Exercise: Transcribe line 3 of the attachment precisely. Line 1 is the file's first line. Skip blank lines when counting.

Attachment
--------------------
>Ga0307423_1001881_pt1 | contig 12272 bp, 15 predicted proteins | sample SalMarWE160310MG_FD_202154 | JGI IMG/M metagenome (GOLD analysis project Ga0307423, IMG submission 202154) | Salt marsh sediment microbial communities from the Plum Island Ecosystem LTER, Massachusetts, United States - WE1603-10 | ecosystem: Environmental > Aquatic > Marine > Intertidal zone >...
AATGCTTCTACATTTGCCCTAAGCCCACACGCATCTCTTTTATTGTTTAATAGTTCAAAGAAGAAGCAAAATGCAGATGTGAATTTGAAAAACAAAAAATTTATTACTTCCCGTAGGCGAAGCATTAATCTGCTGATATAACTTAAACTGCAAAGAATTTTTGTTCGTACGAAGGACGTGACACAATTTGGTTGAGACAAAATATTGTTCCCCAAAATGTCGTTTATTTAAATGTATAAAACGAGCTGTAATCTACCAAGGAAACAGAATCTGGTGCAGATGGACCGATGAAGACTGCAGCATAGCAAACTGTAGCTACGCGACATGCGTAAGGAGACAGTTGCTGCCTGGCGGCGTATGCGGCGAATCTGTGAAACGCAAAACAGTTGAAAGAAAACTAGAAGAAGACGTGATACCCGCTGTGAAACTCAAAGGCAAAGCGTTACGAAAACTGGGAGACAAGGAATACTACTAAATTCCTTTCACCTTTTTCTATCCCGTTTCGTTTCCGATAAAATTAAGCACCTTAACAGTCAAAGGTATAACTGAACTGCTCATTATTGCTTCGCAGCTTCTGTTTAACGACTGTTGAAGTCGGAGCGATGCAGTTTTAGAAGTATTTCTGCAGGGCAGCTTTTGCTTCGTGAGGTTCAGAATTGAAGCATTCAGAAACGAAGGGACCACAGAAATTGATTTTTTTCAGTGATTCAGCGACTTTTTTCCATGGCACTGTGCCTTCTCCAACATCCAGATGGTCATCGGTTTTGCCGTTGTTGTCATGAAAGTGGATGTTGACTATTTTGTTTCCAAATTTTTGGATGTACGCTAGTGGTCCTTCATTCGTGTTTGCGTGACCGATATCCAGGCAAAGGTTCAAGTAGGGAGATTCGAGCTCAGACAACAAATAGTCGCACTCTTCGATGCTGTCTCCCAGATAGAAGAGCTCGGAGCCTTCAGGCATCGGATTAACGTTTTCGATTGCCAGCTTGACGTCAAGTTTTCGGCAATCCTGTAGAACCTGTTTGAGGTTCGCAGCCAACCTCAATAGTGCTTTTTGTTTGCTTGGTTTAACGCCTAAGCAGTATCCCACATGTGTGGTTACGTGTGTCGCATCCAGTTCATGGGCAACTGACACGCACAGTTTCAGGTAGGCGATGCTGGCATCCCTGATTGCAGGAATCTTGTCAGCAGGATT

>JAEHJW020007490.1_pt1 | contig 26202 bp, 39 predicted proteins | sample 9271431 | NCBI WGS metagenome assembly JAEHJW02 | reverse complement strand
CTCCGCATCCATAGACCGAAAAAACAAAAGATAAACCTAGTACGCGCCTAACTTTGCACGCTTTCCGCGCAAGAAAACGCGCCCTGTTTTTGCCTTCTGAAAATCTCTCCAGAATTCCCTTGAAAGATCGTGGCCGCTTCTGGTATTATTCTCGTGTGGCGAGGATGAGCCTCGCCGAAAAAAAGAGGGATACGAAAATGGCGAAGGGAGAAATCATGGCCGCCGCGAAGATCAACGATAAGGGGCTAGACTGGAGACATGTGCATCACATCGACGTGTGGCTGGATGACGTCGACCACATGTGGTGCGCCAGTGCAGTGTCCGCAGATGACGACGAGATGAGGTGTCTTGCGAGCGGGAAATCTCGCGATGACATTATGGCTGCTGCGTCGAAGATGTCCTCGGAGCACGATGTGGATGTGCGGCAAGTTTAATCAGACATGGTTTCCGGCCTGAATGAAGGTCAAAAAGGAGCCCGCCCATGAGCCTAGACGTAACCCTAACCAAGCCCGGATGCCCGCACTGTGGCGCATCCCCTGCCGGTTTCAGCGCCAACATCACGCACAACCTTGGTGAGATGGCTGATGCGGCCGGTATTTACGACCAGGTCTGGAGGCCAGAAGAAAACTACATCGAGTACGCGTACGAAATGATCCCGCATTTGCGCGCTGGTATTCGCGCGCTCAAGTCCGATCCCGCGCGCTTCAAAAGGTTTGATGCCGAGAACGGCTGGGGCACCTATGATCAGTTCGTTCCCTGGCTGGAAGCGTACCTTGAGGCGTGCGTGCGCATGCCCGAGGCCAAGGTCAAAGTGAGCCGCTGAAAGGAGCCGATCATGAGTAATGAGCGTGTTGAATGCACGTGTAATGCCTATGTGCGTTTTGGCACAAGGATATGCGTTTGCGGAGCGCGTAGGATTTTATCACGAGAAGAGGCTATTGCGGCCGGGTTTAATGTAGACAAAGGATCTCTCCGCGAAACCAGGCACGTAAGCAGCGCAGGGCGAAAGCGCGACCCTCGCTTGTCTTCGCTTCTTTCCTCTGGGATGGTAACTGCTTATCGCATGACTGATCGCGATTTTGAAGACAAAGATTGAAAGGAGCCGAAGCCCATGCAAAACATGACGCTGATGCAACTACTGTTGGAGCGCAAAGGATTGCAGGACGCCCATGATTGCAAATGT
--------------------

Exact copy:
>JAEHJW020007490.1_pt1 | contig 26202 bp, 39 predicted proteins | sample 9271431 | NCBI WGS metagenome assembly JAEHJW02 | reverse complement strand